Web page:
Playing concerts behind most “name” recording artists is usually the least amount of physical work because you don’t have to set up any of your gear or drive yourself to the gig. If it’s a major act, all of that is usually taken care of for you. There are always exceptions; the decisions about travel arrangements and whether or not technicians are hired to set up your gear are based on economic factors and the generosity of the artist. I know several famous jazz musicians who set up their own gear and drive great distances to get to their engagements simply for economic reasons.
A Quick Glance at the Advantages of Being a Sideman
FOLLOW THAT DREAM
• Self-Expression: The sense of fulfillment that comes from
knowing you are doing what you love to do and what you were
uniquely created to do.
• Purpose: The satisfaction of knowing that what you
do musically brings joy to so many around the world and
profoundly touches upon the hearts of those who listen.
• Variety: Work with different people and in different settings
on a regular basis. Work is not mundane or routine.
• Notoriety: Respect, admiration, and adoration often
accompany a successful sideman.
• Friendships: The opportunity to develop relationships with
interesting people from all walks of life around the world.
• Off-Peak Hours: No need to drive and run errands during
peak hours or on weekends.
• World Travel: Exposure to a vast array of cultures and
cuisine throughout the world.
• Preferential Treatment: Many people are star struck or
fascinated by anyone in the entertainment business. As a result,
you are often given special treatment.
• Complimentary Meals: Frequent meals paid for by
the artist, fans, record companies, promoters, agents, and
• Quality Time: Because of your unpredictable schedule, you
often have greater periods of time available to spend with
family and friends than do nine-to-fivers.
• Family Vacations: Sometimes you can take your family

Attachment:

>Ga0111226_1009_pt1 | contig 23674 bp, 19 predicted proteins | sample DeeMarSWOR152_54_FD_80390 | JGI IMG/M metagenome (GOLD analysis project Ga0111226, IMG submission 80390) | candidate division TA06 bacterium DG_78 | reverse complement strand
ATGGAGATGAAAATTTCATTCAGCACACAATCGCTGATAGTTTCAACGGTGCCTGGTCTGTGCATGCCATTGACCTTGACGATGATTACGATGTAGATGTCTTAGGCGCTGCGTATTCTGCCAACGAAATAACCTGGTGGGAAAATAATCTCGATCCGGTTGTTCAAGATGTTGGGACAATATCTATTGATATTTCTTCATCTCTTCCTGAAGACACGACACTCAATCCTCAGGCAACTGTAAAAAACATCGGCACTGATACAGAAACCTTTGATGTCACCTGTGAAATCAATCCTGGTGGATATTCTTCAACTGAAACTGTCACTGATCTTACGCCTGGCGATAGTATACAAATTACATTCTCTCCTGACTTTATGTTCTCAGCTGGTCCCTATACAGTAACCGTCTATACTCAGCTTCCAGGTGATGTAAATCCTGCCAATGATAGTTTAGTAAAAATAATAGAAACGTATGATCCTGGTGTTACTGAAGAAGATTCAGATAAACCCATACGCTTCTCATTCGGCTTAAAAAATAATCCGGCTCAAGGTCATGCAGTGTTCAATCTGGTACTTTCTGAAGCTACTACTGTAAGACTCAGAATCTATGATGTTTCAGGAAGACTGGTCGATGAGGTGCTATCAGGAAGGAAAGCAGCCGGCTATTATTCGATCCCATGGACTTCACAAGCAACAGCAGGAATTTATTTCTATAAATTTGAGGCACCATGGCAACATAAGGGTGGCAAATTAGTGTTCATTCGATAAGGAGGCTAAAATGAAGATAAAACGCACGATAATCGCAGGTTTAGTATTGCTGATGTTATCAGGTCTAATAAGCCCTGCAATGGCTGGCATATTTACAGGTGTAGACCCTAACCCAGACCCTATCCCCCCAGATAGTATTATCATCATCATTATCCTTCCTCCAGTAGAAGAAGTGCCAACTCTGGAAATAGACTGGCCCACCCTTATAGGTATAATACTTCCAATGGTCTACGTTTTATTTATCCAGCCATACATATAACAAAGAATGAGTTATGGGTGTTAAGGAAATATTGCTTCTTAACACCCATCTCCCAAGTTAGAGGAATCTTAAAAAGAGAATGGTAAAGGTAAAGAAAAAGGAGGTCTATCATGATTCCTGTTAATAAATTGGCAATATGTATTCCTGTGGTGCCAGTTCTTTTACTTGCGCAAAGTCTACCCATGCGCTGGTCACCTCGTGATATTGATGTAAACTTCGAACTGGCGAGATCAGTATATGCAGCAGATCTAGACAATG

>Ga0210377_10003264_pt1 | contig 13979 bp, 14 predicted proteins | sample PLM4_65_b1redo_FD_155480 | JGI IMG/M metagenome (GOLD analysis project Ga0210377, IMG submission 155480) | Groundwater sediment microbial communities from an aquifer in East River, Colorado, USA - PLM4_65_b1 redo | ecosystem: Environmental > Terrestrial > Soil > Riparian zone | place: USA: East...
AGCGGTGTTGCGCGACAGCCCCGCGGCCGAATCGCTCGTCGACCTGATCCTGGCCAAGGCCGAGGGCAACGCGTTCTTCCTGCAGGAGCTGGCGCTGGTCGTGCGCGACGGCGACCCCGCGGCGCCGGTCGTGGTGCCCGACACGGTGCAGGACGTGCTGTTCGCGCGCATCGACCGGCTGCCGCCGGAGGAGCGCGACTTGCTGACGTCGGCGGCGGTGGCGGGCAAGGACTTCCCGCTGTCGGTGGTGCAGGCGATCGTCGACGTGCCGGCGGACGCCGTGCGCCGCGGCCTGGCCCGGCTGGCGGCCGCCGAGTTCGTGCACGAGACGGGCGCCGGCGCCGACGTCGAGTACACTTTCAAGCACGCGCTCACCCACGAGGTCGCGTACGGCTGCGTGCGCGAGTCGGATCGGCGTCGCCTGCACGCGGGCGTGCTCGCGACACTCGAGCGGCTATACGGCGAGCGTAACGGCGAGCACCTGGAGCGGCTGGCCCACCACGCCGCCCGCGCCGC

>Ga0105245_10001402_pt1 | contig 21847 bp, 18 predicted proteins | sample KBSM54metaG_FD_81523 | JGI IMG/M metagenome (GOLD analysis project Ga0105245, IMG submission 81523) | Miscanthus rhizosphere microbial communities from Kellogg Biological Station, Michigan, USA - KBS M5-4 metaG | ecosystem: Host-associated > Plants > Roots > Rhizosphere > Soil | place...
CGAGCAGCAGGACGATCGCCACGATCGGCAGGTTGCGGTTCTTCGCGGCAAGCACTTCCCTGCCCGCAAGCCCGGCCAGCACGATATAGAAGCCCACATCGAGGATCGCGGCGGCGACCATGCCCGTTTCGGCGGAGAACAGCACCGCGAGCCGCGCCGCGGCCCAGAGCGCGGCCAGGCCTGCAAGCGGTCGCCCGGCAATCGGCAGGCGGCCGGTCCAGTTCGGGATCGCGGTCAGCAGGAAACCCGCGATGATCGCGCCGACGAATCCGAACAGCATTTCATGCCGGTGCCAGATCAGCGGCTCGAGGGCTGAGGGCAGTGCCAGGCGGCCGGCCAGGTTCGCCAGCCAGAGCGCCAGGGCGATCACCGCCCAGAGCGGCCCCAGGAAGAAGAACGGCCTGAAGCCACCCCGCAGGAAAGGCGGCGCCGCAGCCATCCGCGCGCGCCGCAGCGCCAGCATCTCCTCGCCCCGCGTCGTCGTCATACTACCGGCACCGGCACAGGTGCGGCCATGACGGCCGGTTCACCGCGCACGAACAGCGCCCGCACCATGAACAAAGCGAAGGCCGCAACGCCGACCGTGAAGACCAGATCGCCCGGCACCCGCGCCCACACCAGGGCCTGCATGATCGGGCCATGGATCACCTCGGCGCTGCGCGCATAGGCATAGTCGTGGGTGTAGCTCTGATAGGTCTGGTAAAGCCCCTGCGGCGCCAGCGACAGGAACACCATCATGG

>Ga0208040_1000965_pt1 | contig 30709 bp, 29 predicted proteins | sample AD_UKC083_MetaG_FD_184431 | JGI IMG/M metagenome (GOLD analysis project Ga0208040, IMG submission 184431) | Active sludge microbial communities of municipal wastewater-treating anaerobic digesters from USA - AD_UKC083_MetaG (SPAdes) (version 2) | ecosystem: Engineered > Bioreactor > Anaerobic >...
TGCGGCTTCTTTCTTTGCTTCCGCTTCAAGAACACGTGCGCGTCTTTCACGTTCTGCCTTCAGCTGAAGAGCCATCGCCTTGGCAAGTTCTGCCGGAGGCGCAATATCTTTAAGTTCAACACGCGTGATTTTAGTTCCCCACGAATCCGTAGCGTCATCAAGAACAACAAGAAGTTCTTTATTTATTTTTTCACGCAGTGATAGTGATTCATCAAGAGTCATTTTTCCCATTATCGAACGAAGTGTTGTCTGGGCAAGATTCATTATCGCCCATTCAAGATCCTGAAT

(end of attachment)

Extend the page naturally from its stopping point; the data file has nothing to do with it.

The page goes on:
along to exotic places while you’re there on a gig. The hotel is
already paid for and you can use your frequent flyer miles for
additional plane tickets, if necessary.
• Leverage: The opportunity to use your position as a
springboard to another side of the industry, such as becoming a
songwriter, producer, record company executive, etc.
Disadvantages Of Being a Sideman
Don't Let the Green Grass Fool You
It wouldn’t be fair to share only the pluses of being a sideman without at least shedding a little light on some of the minuses. Before you can even consider pursuing a career as a sideman, there are a few hard, cold facts you must come to terms with in order to make an informed decision.
Perhaps the first thing to understand is the public’s perception of a famous sideman. Most people assume that if they hear you on records, see you on television, in an advertisement, or in front of thousands of screaming fans, you are rolling in millions and living the high life. For the vast majority of sidemen, nothing could be further from the truth.
It’s true that you can earn a good living if you are a successful sideman—a better than average living, in fact—but it’s no easy task. Please don’t get me wrong; in the best of circumstances, this is an
incredibly rewarding and fulfilling job. Part of the job is being in the limelight, and one of the perks is incidental fame.